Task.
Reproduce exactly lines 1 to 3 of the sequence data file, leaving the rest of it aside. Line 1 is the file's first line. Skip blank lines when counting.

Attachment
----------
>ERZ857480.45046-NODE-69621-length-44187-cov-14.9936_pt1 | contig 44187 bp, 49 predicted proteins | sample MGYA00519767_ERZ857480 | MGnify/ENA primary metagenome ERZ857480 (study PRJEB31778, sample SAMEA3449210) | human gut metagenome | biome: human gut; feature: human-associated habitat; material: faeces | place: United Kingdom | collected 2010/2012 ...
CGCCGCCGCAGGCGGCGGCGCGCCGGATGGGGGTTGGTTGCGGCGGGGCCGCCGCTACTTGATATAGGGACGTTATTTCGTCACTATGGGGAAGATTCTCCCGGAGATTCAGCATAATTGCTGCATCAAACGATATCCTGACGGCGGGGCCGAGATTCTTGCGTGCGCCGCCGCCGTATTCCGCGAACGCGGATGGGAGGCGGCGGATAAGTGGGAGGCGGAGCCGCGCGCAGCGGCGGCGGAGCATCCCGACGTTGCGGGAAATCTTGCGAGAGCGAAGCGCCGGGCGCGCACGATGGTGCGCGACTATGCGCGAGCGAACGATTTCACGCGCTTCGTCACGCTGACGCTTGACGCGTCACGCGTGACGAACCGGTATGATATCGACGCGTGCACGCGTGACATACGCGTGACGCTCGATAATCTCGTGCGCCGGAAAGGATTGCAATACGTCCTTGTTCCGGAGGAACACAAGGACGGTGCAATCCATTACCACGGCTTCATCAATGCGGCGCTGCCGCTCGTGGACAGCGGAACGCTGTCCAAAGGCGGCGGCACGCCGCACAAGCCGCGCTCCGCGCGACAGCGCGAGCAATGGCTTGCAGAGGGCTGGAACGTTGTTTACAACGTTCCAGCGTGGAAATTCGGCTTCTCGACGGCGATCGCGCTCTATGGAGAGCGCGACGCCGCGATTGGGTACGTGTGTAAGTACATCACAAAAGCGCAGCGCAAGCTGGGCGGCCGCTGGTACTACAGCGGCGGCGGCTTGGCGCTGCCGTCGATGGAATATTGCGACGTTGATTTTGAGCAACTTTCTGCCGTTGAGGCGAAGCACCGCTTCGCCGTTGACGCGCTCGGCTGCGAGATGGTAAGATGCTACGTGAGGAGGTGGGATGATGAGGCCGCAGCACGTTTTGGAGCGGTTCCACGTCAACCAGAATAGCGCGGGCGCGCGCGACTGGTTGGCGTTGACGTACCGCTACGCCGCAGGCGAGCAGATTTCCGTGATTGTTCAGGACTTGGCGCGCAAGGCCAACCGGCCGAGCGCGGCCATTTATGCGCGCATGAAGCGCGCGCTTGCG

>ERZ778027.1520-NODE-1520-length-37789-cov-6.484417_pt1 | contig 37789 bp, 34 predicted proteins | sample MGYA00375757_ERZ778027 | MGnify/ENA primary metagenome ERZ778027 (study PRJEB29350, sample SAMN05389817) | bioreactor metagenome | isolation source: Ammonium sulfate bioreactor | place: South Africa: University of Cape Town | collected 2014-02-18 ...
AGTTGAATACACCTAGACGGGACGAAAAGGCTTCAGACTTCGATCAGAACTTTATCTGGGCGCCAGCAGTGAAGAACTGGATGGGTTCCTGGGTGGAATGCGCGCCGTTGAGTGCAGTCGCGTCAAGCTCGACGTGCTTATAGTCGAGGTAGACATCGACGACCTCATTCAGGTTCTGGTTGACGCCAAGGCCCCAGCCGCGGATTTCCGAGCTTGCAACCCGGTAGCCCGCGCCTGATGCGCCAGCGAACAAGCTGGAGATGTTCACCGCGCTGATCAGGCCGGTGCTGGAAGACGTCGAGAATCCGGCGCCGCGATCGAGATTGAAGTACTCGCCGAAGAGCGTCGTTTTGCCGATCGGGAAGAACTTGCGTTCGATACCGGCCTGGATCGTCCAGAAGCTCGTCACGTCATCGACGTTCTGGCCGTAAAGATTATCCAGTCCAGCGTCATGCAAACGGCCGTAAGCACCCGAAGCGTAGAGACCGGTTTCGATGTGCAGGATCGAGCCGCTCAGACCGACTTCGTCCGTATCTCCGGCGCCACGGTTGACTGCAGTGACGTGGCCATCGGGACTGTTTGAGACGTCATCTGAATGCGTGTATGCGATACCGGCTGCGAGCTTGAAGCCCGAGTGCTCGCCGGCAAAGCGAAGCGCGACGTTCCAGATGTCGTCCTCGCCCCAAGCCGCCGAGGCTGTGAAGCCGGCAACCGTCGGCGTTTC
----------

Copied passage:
>ERZ857480.45046-NODE-69621-length-44187-cov-14.9936_pt1 | contig 44187 bp, 49 predicted proteins | sample MGYA00519767_ERZ857480 | MGnify/ENA primary metagenome ERZ857480 (study PRJEB31778, sample SAMEA3449210) | human gut metagenome | biome: human gut; feature: human-associated habitat; material: faeces | place: United Kingdom | collected 2010/2012 ...
CGCCGCCGCAGGCGGCGGCGCGCCGGATGGGGGTTGGTTGCGGCGGGGCCGCCGCTACTTGATATAGGGACGTTATTTCGTCACTATGGGGAAGATTCTCCCGGAGATTCAGCATAATTGCTGCATCAAACGATATCCTGACGGCGGGGCCGAGATTCTTGCGTGCGCCGCCGCCGTATTCCGCGAACGCGGATGGGAGGCGGCGGATAAGTGGGAGGCGGAGCCGCGCGCAGCGGCGGCGGAGCATCCCGACGTTGCGGGAAATCTTGCGAGAGCGAAGCGCCGGGCGCGCACGATGGTGCGCGACTATGCGCGAGCGAACGATTTCACGCGCTTCGTCACGCTGACGCTTGACGCGTCACGCGTGACGAACCGGTATGATATCGACGCGTGCACGCGTGACATACGCGTGACGCTCGATAATCTCGTGCGCCGGAAAGGATTGCAATACGTCCTTGTTCCGGAGGAACACAAGGACGGTGCAATCCATTACCACGGCTTCATCAATGCGGCGCTGCCGCTCGTGGACAGCGGAACGCTGTCCAAAGGCGGCGGCACGCCGCACAAGCCGCGCTCCGCGCGACAGCGCGAGCAATGGCTTGCAGAGGGCTGGAACGTTGTTTACAACGTTCCAGCGTGGAAATTCGGCTTCTCGACGGCGATCGCGCTCTATGGAGAGCGCGACGCCGCGATTGGGTACGTGTGTAAGTACATCACAAAAGCGCAGCGCAAGCTGGGCGGCCGCTGGTACTACAGCGGCGGCGGCTTGGCGCTGCCGTCGATGGAATATTGCGACGTTGATTTTGAGCAACTTTCTGCCGTTGAGGCGAAGCACCGCTTCGCCGTTGACGCGCTCGGCTGCGAGATGGTAAGATGCTACGTGAGGAGGTGGGATGATGAGGCCGCAGCACGTTTTGGAGCGGTTCCACGTCAACCAGAATAGCGCGGGCGCGCGCGACTGGTTGGCGTTGACGTACCGCTACGCCGCAGGCGAGCAGATTTCCGTGATTGTTCAGGACTTGGCGCGCAAGGCCAACCGGCCGAGCGCGGCCATTTATGCGCGCATGAAGCGCGCGCTTGCG

>ERZ778027.1520-NODE-1520-length-37789-cov-6.484417_pt1 | contig 37789 bp, 34 predicted proteins | sample MGYA00375757_ERZ778027 | MGnify/ENA primary metagenome ERZ778027 (study PRJEB29350, sample SAMN05389817) | bioreactor metagenome | isolation source: Ammonium sulfate bioreactor | place: South Africa: University of Cape Town | collected 2014-02-18 ...